In the case shown in the photo below, the information provided by the Static sEMG was life changing. This patient had severe head forward position and the data from his sEMG scan led him to see a chiropractor. This chiropractor not only adjusted him, but also reminded him about the importance of proper ergonomics. He was working with a laptop, looking down with his hands lifted up on the table. She told him to get an external monitor so he could look up and a keyboard drawer with external keyboard so he could get his elbows at a 90 degree angle. Head forward position was demonstrated so clearly in the high levels of muscle tension in his upper thoracic (the upper thoracic is what compensates for the head being placed forward), that this objective data led to him fixing the problem and a long-term solution including not only chiropractic care but proper ergonomics. A win-win-win for everyone.
When the Clinic Director at Palmer College in Florida, who has 20 years experience using the MyoVision, was asked if there was anything illegal or unethical about Palmer Florida performing public screenings with the MyoVision Static sEMG, he responded, “As long as HIPAA and confidentiality is maintained, a sample screening would not lead to a diagnosis without a full history and exam, and that would be performed in office.”
To further confirm this, he checked with the State Board’s attorney who put in writing:
“There are no issues as long as PHI was protected and the DC offering it for free had a disclaimer with full price noted of the free service and did not attempt to rescreen at the office and submit a bill or charge for the service.”
When it comes right down to it, any test, no matter who performs it, can be abused, misused or misrepresented. So, is there a way to avoid this? Yes, with proper education and knowledge. This idea is being implemented throughout the country in chiropractic colleges.
Many Chiropractic Colleges now routinely screen with the MyoVision, but require that each screener complete the online certification course so they 1) perform the test properly, and 2) know what is appropriate to say when interpreting the results. This online certification course is required by Palmer College, Life Chiropractic College West, University of Western States and Life University prior to using at any screening. By properly training at the beginning, we have begun to resolve the matter of individuals lacking the knowledge of proper utilization, limitations and explanation of the results. My recommmendations with regards to quality control and screening in public: Education is critical. The chiropractic colleges have approved the Online Certification Course, and anyone performing a screening should have proof of completing.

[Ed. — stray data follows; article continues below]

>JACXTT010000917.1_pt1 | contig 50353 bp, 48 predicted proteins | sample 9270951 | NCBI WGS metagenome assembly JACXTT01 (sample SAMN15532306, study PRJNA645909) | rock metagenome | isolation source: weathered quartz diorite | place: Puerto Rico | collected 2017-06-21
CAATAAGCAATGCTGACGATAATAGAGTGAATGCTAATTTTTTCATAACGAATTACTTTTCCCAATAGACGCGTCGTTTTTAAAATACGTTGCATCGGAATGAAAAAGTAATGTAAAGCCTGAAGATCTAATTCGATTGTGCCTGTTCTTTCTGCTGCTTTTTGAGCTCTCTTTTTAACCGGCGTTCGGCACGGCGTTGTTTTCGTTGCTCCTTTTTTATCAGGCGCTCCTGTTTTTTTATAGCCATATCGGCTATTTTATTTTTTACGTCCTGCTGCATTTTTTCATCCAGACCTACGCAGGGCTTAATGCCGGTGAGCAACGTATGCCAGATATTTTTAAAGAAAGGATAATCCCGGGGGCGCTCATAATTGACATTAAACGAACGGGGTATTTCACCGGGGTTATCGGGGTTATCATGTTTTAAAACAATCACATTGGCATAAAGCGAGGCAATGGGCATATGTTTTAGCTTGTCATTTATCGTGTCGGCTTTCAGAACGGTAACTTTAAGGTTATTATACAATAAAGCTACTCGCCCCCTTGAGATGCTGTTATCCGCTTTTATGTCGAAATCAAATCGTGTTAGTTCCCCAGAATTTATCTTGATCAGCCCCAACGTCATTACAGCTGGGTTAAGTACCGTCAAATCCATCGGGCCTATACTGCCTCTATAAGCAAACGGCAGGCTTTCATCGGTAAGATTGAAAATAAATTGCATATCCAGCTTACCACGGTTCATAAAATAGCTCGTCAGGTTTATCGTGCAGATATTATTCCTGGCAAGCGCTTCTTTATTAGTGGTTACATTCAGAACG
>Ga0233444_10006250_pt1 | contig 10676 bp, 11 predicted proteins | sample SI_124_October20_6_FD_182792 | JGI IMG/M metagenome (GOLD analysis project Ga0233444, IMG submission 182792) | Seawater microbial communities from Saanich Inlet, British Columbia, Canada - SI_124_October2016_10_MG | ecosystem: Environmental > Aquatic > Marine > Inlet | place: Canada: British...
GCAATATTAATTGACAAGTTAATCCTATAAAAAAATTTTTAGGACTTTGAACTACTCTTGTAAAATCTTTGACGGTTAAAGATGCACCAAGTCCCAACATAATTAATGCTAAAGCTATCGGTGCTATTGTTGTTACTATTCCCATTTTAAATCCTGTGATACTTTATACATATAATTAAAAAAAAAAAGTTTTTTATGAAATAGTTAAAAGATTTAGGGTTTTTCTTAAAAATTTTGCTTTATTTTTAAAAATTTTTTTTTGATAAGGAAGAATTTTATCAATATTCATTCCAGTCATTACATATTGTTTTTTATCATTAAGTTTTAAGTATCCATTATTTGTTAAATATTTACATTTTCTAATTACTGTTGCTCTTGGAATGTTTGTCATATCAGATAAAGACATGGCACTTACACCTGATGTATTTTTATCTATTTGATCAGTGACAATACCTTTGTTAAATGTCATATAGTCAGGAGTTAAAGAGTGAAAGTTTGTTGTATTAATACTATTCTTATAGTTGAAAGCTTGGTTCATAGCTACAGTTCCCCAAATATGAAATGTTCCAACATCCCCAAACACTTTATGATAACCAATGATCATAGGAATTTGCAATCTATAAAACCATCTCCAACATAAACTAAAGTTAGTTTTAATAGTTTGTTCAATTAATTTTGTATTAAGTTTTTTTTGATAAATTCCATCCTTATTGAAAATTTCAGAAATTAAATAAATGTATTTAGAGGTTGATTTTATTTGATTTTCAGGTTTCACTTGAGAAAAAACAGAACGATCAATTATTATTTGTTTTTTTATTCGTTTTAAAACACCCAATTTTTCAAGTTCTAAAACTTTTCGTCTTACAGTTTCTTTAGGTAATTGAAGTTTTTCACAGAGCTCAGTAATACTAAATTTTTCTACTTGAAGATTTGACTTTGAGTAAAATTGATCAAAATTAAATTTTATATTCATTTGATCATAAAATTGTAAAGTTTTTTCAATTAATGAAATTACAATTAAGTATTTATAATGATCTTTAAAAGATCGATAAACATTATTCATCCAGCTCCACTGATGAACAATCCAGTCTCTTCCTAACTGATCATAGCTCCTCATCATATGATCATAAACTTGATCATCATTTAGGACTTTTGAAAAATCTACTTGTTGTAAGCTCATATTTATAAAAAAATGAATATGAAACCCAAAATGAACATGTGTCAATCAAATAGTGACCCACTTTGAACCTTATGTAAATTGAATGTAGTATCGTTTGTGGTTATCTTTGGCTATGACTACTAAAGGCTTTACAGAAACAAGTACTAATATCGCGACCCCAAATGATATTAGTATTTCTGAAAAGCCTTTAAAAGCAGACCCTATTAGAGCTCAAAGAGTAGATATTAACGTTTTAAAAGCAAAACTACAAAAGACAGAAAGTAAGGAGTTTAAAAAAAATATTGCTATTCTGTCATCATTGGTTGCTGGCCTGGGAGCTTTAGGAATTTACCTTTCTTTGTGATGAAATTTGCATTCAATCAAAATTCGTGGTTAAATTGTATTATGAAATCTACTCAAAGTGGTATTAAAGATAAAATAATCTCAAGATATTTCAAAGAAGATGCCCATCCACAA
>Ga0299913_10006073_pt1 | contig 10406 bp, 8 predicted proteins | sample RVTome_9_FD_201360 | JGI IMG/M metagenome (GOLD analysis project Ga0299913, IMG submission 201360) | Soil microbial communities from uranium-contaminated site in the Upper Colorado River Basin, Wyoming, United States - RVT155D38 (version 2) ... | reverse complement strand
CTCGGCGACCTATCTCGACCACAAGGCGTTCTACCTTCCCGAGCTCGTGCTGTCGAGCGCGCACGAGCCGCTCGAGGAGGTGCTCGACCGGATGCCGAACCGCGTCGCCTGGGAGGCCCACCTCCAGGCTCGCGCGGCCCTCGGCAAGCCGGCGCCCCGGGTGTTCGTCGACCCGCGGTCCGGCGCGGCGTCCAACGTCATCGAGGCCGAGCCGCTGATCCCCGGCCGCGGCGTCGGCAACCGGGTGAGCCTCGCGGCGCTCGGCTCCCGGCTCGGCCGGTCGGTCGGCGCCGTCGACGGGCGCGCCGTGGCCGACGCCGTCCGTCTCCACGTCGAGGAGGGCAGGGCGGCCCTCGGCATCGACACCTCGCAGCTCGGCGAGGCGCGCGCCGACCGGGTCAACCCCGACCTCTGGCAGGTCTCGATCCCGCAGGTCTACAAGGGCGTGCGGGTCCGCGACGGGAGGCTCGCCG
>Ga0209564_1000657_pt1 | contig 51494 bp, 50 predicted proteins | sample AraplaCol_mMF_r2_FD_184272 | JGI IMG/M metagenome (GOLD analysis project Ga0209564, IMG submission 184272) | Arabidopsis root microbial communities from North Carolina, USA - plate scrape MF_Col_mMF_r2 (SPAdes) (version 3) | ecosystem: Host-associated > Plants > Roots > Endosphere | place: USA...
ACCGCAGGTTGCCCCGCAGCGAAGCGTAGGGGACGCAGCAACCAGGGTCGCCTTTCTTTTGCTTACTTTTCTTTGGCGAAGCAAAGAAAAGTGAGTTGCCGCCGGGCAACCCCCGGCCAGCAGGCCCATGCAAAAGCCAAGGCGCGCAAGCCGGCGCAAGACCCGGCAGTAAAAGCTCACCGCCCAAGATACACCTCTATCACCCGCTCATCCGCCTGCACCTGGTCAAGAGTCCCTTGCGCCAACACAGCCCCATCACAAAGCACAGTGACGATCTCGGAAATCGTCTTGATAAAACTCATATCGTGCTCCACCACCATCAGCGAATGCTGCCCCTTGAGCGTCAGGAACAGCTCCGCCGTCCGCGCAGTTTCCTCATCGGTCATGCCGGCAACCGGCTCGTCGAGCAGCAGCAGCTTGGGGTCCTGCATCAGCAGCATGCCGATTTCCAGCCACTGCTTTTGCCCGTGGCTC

- Everyone performing the test must complete the online certification course, which is approved by the chiropractic colleges. This will ensure proper test technique, so false positives and negatives are reduced.
- Screeners must never present the data with diagnosis. They should explain the results provide a quick screening to show their particular muscular compensation for their bio-mechanical issues, which lack the clinical accuracy of a test performed in the office.
- A disclaimer (shown to the right) can be used to make certain there is no questions with regards to the statements made during the screening. This is a patented process that embeds this text into the graphic so it cannot be altered. This may be used as a requirement at all screenings to prevent miscommunication.
With the advent of technology to improve preventative care, every specialty in medicine has a form of screening tool implemented. Medical doctors have blood pressure cuffs in pharmacies, full body scans are being offered by many clinics, and even cardiac screenings are being done for arterial plaque. These screenings are never definitive, but are used as a detective uses data: To develop a clue as to the source of underlying potential health risks, so they can be addressed preemptively, and result in long-term health. The situation is no different with chiropractic: Chiropractors are licensed practitioners, and the MyoVision has been selected as the Gold Standard by both the AMA, the VA and most of the Chiropractic Colleges meaning that it’s use by Doctors as a screening tool is completely legitimate. Just like the MD reading an MRI, it is simply important that the Chiropractor not misrepresent the results. That being the case, the number of patients helped through this tool which makes them aware of their spinal health, and potential biomechanical issues is crucial to a system based upon patient-centered care, as the MyoVision puts the patient’s spine in the center of the discussion.